The NCAA Tournament is approaching and bracketology season is in full swing. Our “making the case” series continues with a look at the North Carolina Tar Heels.
Putting “North Carolina” and “bubble” in the same sentence simply does not feel right. Yet, that is where the Tar Heels stand at this point in the 2021-22 season, hovering right around the projected cutline. Head coach Hubert Davis’ first year at the helm has been a mixed bag. UNC has generally taken care of business against sub-par competition but has struggled to acquire signature wins. Efficiency metrics, though, still paint North Carolina as a potential at-large team.
North Carolina might own the biggest disconnect between its computer metric standing and actual quadrant record evaluation of any team in the country. As a result, the blueblood is causing headaches for bracketologists. The Tar Heels are currently featured in 77 of 132 projected fields on the Bracket Matrix; they earned a No. 12 seed as a First Four team in our most recent update (Feb. 22) at Heat Check CBB.
With that said, it’s time for the second installment in our “Bubble Babble” series, which dives into specific at-large contenders. The pieces dive into the metrics, quadrant records, future schedules, and any other extenuating circumstances that the NCAA Tournament selection committee might take into account during its meetings.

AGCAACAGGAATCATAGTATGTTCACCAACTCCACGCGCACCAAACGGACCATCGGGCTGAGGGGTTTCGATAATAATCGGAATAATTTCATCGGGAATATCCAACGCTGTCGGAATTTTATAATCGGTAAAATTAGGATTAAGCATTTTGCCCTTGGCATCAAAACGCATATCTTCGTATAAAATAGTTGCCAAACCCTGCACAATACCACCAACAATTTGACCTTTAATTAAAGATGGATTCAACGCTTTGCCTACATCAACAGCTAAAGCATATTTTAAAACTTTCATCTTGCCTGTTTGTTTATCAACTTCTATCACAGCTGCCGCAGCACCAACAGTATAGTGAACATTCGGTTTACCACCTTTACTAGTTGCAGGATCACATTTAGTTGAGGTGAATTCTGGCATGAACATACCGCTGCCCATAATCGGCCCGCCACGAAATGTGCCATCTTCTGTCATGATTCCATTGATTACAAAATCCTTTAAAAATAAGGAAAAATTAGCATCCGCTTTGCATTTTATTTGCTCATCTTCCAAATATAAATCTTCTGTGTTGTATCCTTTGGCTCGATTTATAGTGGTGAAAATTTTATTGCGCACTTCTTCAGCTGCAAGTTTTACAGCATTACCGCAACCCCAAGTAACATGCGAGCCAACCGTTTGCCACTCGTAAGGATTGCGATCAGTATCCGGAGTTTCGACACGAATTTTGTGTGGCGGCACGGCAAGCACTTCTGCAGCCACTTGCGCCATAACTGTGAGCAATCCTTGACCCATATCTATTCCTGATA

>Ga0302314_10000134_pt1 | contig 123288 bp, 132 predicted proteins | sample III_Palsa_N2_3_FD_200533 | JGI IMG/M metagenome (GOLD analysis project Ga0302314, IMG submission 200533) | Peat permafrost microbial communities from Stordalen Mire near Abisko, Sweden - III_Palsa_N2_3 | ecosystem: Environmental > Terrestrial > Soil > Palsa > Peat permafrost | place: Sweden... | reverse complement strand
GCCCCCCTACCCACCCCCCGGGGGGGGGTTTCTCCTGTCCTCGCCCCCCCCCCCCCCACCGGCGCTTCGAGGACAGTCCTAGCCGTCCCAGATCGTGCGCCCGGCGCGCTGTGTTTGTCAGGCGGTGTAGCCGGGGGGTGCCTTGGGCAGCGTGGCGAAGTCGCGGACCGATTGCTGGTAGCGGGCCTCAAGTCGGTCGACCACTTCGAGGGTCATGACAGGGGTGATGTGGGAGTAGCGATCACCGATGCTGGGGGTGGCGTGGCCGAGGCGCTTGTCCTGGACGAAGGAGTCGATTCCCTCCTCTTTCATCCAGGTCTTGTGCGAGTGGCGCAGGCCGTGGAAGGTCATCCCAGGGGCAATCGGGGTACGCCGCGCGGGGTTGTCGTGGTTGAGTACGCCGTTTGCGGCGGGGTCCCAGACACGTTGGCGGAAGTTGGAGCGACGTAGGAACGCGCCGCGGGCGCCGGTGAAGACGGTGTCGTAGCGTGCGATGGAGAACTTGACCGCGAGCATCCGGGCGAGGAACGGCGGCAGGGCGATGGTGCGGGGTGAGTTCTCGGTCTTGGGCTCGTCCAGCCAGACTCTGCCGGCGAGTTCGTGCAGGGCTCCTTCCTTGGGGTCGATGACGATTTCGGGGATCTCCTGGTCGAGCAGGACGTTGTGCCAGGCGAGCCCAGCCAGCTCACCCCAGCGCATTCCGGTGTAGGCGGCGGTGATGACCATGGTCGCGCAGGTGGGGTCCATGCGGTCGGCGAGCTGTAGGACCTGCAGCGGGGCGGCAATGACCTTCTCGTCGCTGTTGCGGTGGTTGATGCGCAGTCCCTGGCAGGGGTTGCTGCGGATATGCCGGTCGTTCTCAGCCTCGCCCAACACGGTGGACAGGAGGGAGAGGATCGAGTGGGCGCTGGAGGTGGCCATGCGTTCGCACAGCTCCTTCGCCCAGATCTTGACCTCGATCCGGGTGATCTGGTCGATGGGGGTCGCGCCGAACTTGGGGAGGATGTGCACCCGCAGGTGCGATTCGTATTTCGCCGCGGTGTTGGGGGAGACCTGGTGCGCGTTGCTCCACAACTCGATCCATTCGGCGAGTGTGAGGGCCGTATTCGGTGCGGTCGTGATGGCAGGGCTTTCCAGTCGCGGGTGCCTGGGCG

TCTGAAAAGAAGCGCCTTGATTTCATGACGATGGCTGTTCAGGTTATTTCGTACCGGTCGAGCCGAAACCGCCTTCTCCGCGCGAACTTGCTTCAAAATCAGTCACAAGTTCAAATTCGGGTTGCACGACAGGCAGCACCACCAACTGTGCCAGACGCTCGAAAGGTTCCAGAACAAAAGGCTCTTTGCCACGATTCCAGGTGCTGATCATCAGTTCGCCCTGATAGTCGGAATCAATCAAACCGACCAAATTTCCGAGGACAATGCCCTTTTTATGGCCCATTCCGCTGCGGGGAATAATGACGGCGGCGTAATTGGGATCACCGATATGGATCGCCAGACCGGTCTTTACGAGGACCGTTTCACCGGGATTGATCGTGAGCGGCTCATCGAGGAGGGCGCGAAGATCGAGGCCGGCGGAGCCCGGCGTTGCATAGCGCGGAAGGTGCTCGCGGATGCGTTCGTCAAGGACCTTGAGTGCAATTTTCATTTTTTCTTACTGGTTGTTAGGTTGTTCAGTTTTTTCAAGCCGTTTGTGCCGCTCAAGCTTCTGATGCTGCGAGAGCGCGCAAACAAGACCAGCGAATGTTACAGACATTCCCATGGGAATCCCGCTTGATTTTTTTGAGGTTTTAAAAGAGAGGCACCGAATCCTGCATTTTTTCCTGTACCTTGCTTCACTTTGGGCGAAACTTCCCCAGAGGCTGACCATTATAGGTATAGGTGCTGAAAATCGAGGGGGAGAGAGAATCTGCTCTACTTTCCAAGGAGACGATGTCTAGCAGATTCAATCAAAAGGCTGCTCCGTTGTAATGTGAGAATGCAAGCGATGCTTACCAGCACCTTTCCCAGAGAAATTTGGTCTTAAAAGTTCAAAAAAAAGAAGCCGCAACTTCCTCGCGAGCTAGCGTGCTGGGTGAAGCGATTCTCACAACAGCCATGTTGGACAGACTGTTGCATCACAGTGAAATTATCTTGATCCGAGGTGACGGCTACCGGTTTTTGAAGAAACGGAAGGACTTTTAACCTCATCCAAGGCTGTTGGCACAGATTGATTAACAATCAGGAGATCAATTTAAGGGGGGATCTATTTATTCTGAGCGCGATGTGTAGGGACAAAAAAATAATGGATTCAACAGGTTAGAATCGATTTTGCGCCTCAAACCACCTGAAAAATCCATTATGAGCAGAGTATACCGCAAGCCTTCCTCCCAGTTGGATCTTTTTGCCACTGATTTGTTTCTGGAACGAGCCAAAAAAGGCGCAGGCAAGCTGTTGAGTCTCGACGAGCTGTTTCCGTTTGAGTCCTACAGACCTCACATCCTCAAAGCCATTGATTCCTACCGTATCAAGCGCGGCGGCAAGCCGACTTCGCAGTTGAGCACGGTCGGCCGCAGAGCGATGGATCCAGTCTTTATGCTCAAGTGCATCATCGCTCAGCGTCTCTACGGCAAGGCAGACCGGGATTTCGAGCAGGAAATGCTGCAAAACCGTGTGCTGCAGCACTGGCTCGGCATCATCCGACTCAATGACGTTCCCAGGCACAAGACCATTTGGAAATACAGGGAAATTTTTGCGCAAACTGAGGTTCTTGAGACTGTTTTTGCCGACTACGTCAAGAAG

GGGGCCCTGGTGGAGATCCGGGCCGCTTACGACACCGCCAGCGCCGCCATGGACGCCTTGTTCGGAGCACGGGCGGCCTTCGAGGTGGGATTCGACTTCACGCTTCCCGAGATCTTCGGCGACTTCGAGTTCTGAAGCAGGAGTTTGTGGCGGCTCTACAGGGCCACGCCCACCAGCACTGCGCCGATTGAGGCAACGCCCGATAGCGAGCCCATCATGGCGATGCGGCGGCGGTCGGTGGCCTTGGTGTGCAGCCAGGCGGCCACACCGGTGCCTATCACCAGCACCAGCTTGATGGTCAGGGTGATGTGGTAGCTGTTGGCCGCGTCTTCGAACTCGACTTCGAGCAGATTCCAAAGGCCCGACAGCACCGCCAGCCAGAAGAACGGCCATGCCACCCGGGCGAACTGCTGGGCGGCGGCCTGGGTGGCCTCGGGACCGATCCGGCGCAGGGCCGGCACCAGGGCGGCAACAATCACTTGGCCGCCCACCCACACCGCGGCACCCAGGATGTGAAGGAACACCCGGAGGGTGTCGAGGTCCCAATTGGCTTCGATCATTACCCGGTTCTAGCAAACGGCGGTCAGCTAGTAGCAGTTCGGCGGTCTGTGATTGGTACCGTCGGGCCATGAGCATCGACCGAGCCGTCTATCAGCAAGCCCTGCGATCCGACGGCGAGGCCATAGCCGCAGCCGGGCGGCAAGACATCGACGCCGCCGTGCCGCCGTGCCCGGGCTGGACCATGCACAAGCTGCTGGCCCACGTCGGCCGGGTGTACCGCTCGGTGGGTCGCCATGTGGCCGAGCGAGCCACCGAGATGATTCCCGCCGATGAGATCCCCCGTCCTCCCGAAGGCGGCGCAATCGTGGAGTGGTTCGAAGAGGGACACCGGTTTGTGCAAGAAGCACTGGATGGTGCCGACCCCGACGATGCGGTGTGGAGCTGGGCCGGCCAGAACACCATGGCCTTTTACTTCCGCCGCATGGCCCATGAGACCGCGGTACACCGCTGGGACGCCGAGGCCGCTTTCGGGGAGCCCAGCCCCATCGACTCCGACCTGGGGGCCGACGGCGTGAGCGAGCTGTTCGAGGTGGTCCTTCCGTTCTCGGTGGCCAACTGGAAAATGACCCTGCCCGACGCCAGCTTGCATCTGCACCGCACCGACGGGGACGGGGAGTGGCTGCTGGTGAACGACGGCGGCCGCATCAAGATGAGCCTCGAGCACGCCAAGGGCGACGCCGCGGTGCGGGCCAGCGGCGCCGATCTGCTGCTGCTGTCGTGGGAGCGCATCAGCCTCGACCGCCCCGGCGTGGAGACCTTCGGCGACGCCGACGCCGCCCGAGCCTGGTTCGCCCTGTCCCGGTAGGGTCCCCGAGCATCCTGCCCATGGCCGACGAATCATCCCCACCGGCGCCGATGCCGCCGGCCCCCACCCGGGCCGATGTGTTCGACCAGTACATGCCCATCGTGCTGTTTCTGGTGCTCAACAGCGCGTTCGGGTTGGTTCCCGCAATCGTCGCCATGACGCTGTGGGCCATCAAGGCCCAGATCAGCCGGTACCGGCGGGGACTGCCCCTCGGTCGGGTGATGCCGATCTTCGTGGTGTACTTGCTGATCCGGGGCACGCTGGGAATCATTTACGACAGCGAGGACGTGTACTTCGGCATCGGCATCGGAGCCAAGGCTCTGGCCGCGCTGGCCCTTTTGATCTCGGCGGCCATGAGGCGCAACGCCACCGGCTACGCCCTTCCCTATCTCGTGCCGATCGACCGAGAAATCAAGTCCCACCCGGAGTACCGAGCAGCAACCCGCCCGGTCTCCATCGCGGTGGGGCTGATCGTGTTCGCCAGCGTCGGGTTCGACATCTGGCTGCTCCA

Introduction aside, let’s dive deeper into UNC’s team sheet and “make the case” for why the blueblood could make the NCAA Tournament.
Computers love North Carolina
North Carolina’s argument to deserve an at-large bid to the NCAA Tournament starts with its computer numbers, which are excellent compared to the rest of the bubble. The Tar Heels might lack the quality wins that other teams have – more on that in a bit – but their metrics stack quite nicely when compared to the teams around them.
Six metrics are on the selection committee’s team sheet for every team. The NET is the sorting tool that qualifies which games fall under which quadrant; your own NET is important, though perhaps less so than the NET of your opponents. KPI and SOR are results-based “resume” metrics and back up what a team has done to date. KenPom, Sagarin, and BPI are efficiency-based “quality” metrics. In total, the six numbers provide a checks-and-balances of sorts for each other.
From a sheer metrics standpoint, North Carolina is already in a pretty good position. The Heels rank 42nd in the NET, average 37.5 across the two resume metrics, and 36.0 across the three quality metrics. While none of those are “elite” marks, they are all above most bubble teams. North Carolina ranks 36th nationally in an average of all six team sheet metrics, equating to a No. 9 seed if computer numbers were the be-all-end-all.